If you’re craving a truly different sound with which to slay the crew this weekend, look no further than System Beeps, a new album by shiru8bit — though you may have to drag your old 486 out of storage to play it. Yes, this album runs in MS-DOS and its music is produced entirely through the PC speaker — you know, the one that can only beep.
Handheld retro gaming machines come and go, but few go so simply and effectively to the point as My Arcade’s Retro Champ. You stick in your NES cartridge, hit the power button, and assuming you blew on it beforehand, it powers up. This one sets itself apart with a big ol’ screen, Famicom compatibility, and a whopping 35-hour battery life.
Crosley, makers of the “good enough” record players you see in Urban Outfitters and Target, have turned their retro novelty eye on the next obvious format: cassettes. These two new decks from the company have all the latest features from 1985, but also a handful of modern conveniences.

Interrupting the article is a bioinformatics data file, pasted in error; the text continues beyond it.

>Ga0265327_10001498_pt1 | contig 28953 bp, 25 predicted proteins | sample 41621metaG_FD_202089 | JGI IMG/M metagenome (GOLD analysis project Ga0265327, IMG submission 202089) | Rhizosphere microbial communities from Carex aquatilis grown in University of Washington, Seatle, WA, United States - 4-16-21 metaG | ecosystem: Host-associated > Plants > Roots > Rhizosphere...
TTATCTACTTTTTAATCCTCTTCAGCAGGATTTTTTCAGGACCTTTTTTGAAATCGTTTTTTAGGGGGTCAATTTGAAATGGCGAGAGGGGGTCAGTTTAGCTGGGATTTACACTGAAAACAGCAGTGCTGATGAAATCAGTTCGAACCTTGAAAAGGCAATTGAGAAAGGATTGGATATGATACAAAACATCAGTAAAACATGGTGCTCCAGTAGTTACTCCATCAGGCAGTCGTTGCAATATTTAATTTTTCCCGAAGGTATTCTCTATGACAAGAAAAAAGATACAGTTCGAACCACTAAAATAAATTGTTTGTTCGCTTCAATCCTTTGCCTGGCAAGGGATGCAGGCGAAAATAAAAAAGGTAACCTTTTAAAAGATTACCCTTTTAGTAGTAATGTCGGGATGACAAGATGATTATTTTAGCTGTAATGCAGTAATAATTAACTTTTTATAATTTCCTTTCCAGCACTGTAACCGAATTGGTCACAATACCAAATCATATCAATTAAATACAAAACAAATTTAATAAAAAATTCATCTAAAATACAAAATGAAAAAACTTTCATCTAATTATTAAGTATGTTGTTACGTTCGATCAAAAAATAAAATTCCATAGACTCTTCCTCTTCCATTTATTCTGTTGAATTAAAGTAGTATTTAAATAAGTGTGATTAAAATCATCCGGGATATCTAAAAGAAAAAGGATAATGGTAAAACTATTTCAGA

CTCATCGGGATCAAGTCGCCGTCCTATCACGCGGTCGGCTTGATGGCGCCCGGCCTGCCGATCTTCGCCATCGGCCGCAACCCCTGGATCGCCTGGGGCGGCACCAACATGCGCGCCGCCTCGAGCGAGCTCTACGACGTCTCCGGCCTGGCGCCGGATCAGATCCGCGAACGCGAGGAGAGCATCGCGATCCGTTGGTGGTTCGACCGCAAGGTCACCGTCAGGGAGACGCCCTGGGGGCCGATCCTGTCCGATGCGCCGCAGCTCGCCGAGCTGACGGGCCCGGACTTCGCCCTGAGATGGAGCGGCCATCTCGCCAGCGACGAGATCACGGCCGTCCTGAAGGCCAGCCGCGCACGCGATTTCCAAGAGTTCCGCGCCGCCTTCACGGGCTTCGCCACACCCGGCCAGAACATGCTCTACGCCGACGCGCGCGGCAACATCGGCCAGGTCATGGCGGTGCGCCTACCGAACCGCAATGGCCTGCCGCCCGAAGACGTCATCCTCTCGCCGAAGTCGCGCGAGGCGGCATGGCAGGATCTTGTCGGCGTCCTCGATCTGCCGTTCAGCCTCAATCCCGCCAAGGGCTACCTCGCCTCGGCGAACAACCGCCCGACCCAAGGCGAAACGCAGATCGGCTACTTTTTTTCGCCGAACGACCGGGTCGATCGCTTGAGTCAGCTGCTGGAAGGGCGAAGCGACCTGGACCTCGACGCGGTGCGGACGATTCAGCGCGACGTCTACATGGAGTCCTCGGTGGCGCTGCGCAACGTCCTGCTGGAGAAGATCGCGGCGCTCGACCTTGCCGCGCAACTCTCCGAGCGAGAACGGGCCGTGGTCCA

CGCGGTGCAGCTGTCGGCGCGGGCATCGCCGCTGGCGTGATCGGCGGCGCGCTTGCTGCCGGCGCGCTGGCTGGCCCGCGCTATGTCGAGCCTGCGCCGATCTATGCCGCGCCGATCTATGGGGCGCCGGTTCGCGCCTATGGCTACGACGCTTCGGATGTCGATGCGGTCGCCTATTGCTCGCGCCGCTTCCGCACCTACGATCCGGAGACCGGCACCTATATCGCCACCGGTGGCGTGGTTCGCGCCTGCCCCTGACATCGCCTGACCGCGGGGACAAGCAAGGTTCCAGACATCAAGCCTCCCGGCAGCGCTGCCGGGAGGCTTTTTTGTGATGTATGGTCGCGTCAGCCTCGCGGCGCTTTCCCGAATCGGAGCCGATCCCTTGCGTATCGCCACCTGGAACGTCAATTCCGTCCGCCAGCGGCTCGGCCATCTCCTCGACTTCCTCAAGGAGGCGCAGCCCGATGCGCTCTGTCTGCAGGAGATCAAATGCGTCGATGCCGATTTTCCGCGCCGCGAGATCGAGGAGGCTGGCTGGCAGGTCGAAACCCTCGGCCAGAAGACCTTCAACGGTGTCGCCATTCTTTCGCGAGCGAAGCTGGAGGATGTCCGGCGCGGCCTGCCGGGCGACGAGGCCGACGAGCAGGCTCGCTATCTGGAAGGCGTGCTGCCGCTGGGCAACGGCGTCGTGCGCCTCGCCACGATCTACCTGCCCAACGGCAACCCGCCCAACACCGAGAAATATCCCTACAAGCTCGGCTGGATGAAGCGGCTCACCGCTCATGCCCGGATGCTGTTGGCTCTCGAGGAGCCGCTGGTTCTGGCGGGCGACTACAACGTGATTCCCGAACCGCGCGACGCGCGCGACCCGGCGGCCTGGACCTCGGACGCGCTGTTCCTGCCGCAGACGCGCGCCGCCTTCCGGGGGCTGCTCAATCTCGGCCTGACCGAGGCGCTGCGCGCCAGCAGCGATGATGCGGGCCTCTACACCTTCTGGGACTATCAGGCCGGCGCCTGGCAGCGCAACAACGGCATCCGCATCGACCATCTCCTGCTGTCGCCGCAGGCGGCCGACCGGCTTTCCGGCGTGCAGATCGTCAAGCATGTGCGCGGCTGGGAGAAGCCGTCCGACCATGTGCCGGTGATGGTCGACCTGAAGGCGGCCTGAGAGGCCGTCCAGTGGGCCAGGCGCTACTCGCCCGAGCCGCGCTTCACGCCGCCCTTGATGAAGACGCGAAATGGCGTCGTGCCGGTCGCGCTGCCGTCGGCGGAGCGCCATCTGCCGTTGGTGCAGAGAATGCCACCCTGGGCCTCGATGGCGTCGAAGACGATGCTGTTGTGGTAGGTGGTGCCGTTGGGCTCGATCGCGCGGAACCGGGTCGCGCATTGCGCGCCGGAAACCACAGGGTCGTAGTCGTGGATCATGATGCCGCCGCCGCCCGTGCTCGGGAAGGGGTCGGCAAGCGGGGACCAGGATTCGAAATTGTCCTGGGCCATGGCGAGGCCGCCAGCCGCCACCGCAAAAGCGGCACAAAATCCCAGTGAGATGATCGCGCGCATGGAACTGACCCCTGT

Amazon’s Alexa may be in ten thousand different devices now, but they all have one other thing in common: they’re new. So for those of us that prefer old things but still want to be able to set timers and do metric-imperial conversions without pulling out our phones, Grain Design is retrofitting these fabulous old telephones to provide Alexa access with no other hints of modernity. There’s even a privacy angle!
The record-setting score that settled the Donkey Kong arcade rivalry, made famous by the documentary The King of Kong, has been invalidated by Twin Galaxies, the de facto arbiter of arcade world records. What’s more, Billy Mitchell, the occasionally controversial player who set the scores, has been permanently banned from consideration for future records.
All of us grew up around tech different from what we have today, and many of us look back on those devices with fondness. But can you recall the exact sound your first Casio keyboard made, or the cadence of a rotary phone’s clicks? Conserve the Sound aims to, well, conserve the sound of gadgets like these so that future generations will know what it sounded like to put a cartridge in the NES.